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Matthew Kavanagh Headshot

Bush On AIDS: Smoke and Mirrors, and Broken Promises

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"Bush Seeks to Double Spending for AIDS Program" blared the headlines this week. "President Bush should be commended," trumpeted one development organization, for his "vital leadership."

Great... except that Bush's plan ISN'T going to double funding and his press conference was essentially called to spin major broken promises into looking like leadership. Too bad so many took the bait.

In 2003, after a major campaign by activists across the US and around the world, Bush took a historic step in announcing the $15 billion, 5 year President's Emergency Plan for AIDS Relief or PEPFAR. The US went from spending a few hundred million dollars to putting up billions. And those billions have leveraged billions--countries around the world increased their funding for AIDS along with the US and we made a big leap toward truly addressing the pandemic.

Those billions matter--with literally millions of people who will live because of the treatment, prevention, and care that has been mobilized by the global focus on turning the tide against AIDS. But this week showed that when we aren't pushing them hard, the administration will fall back into big talk and glitzy announcements that do little to help poor people living with HIV and AIDS.

Bush's so-called "doubling" of AIDS funding actually reflects only a tiny increase that's hardly worthy of the world's wealthiest nation. By design the PEPFAR program has scaled up its spending each year--and is actually set to spent billions more than the original plan trying to keep pace with the AIDS pandemic. This year, for example, the White House requested $5.4 billion for global AIDS. Simply continuing this rate for the next five years would give us $27 billion--meaning Bush is asking for an increase of at most about $3 billion over 5 years (a rate that's actually dramatically slower than our current increases that are failing to keep up with the crisis).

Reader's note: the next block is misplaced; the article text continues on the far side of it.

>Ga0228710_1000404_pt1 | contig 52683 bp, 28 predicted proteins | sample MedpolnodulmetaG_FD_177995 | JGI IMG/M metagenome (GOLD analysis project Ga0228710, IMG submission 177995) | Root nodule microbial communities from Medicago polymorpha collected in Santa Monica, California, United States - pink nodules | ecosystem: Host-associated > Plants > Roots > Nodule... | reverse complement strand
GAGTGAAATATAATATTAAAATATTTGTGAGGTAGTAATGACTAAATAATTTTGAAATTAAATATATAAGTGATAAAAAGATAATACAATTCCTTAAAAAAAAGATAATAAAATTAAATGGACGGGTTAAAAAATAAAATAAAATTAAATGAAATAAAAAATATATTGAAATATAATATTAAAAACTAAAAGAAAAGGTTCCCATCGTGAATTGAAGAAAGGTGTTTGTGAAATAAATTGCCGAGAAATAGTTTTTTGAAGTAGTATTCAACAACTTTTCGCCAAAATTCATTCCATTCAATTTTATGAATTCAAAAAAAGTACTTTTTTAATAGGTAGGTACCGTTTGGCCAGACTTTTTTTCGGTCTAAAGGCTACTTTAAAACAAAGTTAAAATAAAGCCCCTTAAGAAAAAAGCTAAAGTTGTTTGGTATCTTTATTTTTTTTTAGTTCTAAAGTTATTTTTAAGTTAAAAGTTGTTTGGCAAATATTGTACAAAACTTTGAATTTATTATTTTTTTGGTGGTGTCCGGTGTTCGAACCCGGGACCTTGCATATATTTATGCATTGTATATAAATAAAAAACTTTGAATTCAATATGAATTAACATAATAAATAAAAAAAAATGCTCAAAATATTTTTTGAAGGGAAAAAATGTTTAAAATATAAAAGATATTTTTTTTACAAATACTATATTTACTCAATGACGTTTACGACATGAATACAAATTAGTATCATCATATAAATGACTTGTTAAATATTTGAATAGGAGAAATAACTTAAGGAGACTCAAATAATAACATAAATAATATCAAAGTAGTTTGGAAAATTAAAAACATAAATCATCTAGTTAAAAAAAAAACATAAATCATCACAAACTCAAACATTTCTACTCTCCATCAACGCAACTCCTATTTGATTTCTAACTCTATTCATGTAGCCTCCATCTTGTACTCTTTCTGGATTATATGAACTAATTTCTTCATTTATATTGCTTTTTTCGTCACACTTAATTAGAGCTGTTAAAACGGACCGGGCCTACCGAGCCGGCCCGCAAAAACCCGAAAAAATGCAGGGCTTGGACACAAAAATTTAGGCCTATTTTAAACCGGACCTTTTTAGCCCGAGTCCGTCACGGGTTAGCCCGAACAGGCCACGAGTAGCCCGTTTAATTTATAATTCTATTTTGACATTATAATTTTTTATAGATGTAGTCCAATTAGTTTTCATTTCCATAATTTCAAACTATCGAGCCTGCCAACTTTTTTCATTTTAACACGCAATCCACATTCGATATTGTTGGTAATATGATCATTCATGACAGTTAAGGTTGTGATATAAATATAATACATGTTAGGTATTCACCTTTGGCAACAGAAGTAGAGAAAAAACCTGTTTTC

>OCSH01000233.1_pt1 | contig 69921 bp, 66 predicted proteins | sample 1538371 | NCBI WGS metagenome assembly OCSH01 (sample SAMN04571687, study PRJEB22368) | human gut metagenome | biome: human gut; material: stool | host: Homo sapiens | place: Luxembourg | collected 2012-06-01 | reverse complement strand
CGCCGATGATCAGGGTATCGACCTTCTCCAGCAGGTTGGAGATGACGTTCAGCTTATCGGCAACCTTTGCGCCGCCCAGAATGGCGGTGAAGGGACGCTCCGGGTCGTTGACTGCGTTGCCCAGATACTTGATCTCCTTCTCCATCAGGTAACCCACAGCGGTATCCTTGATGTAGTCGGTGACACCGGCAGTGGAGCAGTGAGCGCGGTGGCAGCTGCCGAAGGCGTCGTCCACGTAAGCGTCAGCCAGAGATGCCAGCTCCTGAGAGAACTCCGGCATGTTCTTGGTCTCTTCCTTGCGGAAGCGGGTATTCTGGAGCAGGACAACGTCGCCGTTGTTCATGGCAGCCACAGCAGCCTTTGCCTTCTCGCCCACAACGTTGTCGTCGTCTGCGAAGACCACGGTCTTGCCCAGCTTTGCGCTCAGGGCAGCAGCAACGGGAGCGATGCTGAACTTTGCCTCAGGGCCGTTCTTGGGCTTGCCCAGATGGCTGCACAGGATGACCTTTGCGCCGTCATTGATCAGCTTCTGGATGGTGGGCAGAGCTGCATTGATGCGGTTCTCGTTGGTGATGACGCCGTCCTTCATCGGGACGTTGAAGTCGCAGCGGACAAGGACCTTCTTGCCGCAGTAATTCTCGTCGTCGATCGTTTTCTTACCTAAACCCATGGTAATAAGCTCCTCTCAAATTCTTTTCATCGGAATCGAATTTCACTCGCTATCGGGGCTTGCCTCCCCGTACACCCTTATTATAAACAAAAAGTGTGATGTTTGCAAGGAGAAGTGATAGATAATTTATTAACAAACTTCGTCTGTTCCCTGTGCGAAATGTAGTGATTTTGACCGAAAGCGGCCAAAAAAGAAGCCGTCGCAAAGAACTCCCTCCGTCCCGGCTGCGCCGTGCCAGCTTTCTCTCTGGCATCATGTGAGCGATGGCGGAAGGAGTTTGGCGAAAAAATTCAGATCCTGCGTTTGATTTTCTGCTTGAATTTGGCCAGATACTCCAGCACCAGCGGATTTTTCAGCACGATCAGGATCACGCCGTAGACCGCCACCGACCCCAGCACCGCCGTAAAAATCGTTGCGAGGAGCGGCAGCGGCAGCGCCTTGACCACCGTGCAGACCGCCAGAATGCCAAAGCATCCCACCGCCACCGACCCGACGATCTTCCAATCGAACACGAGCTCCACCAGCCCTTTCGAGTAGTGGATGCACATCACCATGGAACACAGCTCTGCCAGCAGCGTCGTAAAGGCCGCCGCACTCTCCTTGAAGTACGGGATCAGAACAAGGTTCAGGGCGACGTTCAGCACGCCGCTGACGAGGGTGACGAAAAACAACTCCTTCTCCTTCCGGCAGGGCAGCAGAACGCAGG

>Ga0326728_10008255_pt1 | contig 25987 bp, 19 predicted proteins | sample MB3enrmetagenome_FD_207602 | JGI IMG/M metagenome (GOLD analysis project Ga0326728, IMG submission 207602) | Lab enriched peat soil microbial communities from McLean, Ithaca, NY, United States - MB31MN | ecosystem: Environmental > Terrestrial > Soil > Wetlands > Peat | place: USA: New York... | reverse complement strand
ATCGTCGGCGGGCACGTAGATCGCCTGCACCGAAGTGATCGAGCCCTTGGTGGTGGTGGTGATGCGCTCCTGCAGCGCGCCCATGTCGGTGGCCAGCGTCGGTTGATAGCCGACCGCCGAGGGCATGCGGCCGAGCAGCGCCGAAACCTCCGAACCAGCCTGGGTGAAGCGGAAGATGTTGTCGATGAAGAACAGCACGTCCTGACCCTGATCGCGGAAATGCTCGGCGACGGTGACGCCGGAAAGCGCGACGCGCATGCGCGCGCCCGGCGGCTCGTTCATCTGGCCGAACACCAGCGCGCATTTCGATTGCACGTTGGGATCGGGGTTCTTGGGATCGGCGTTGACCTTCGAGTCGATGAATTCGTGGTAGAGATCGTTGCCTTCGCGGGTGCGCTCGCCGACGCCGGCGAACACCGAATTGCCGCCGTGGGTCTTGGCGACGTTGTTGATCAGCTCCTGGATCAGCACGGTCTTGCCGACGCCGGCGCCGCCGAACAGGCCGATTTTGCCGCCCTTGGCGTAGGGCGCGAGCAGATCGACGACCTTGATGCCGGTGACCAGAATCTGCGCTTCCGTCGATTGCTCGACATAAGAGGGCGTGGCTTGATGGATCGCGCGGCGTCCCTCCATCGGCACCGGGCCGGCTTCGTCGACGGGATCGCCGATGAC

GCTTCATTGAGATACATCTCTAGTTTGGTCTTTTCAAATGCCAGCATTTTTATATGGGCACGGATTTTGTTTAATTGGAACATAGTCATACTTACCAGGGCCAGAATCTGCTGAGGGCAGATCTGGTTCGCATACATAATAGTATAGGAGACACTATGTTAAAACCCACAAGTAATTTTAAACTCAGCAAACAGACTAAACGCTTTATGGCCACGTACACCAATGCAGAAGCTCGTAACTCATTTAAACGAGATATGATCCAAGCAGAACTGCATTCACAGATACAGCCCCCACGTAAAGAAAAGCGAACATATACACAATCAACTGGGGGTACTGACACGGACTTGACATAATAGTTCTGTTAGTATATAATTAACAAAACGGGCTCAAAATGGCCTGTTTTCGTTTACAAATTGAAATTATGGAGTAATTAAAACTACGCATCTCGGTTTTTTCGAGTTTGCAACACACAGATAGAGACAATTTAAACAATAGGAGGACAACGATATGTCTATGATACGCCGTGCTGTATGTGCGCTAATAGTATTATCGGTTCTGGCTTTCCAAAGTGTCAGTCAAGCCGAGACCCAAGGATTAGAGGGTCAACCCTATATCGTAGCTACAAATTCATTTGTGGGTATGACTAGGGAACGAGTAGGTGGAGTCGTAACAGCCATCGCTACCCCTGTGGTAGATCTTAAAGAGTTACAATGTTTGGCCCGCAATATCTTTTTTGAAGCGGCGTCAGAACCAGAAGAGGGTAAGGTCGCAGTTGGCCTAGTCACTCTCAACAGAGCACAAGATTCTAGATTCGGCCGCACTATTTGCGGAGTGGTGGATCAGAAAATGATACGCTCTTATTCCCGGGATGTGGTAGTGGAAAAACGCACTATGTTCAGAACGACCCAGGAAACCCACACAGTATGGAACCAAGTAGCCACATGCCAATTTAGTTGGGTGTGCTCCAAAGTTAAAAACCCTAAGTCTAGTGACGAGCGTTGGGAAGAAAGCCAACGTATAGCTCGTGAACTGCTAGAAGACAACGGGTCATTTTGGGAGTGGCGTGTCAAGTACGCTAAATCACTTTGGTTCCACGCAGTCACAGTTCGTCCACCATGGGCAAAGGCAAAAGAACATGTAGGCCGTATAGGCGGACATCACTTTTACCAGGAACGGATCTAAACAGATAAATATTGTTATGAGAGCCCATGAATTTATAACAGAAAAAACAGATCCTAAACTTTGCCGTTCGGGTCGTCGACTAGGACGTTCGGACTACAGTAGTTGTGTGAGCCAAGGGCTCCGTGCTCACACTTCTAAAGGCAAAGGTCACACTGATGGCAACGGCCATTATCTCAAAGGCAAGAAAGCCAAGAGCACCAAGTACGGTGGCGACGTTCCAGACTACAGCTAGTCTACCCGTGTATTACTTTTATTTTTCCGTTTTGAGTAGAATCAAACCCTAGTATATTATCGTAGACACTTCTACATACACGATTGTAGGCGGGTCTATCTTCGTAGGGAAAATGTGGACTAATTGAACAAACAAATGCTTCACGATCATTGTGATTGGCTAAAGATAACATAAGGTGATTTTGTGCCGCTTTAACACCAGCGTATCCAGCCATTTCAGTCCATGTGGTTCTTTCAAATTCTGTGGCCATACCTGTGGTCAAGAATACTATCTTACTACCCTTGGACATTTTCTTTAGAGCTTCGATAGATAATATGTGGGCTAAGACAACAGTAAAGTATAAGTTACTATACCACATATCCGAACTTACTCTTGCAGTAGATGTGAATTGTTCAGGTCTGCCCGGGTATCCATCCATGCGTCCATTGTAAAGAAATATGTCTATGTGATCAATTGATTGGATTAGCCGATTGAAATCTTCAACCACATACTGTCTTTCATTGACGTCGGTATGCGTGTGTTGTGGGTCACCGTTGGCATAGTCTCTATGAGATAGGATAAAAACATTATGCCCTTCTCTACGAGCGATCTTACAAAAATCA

Really, then, this week's headlines should have read, "Bush asks Congress to stop increasing AIDS funding so quickly."

This is at a moment when the pandemic is growing at a rate that far outpaces our resources to cope. More people were infected with HIV last year than the year before, which in turn was more than the year before that. The Global Fund to Fight AIDS, TB, and Malaria, meanwhile, is billions of dollars short of what it needs to do its work--and this year the President has proposed decreasing the US contribution by hundreds of millions of dollars.

What's even more disturbing than the basic dollars, though, is that the President this week declared that he'd like to completely disregard the promise he made in 2005. That year, at the G8 meeting in Scotland, Bush and the other G8 leaders promised to ensure universal access to AIDS treatment by 2010.

In the first five years of PEPFAR the goal was to fund treatment for 2 million people--a goal they may get near depending on how you count it. That's about 1/3 of the people in immediate need--which is a just goal since the US controls 1/3 of the global wealth.

But apparently over the next 5 years Bush wants us to give up on the promise of Universal Access. As he got ready for this year's G8, the President suggested that the US should only fund programs to treat ½ million more people. Meaning that, as we move from 6 million people to likely 9 or 10 million people who will need treatment, the US will be helping a smaller and smaller percentage of those in need.

This kind of promise breaking is unworthy of our praise, to say the least.

The real fair US contribution to a global AIDS response over the next 5 years is more like $50 billion. Besides being less than US consumers will spent on bottled water over that same period, it's about 5 months worth of war.

So let's be clear--Bush wants to claim the mantle of global leadership on HIV/AIDS while basically suggesting that the US should do less of its share in the fight. Luckily for people living with HIV and AIDS, he's not the one in charge of appropriating money. Looks like it's up to Congress to rescue the US role on AIDS. Our organization, the Student Global AIDS Campaign, and others will be making sure they step up, but that'd be a lot easier if everyone would stop buying the smoke and mirrors act.